The first polio vaccine, developed by Jonas Salk, was trialled in 1954. It was a new hope against a disease that affected children, often resulting in paralysis. The inactivated-virus vaccine was safe, effective and administered through injection.
A few years later, Albert Sabin developed an attenuated live-virus vaccine that could be administered orally. An early example, dating to the 1960s, can be found in the RPS Museum. The oral vaccine was preferred because it was easy to administer and could even result in passive immunisation.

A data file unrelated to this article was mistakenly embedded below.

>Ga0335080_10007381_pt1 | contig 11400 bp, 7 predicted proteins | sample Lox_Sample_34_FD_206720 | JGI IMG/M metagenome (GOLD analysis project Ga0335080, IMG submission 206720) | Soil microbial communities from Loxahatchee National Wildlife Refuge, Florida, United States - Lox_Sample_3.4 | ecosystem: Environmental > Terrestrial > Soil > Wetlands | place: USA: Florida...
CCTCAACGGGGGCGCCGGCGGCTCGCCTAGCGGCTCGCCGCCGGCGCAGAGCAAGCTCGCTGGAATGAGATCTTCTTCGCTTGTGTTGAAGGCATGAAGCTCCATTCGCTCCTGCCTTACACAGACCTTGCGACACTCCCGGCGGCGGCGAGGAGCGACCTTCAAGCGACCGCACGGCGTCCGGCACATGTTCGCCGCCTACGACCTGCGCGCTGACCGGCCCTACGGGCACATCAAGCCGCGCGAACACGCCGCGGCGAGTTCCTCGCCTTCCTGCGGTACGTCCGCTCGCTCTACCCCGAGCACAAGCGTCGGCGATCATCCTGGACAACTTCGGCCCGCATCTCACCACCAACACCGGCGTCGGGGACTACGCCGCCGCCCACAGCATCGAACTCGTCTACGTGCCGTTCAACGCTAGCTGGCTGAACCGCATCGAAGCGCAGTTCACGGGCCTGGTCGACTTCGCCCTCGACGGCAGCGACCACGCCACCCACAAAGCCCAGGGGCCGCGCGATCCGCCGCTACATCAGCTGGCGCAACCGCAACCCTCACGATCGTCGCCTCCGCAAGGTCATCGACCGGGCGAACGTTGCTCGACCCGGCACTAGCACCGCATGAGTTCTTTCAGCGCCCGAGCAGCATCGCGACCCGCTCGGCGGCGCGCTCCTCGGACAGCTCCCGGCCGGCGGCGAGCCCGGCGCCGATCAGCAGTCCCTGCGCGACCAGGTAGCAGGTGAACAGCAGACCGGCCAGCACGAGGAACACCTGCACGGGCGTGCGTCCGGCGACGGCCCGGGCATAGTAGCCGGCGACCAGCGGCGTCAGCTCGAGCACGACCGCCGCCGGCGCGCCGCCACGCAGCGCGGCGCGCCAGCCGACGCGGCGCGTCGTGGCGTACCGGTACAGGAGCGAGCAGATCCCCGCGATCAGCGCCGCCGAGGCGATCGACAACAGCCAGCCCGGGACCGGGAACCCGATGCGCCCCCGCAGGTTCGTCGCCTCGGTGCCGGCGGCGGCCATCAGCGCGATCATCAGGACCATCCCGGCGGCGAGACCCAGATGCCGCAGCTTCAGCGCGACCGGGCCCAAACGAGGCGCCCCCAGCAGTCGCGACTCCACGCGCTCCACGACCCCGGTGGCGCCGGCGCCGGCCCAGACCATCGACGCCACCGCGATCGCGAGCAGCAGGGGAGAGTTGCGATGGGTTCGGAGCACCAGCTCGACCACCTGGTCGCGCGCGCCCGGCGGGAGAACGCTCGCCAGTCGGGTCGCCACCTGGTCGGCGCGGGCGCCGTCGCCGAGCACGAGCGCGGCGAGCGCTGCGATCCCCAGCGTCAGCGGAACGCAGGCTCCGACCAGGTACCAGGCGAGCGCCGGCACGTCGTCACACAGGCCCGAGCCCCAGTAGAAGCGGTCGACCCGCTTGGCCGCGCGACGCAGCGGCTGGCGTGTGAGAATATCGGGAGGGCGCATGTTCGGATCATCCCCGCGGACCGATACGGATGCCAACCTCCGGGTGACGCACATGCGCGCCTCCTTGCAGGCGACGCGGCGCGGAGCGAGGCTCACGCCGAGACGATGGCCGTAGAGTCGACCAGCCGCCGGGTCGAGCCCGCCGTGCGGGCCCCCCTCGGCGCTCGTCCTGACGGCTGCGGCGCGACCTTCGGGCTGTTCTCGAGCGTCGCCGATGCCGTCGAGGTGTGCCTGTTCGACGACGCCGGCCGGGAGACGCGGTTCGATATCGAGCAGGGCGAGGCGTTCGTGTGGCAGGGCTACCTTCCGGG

The World Health Organization uses both vaccines as part of its polio eradication initiative. Globally, polio cases have decreased by 99% since 1988.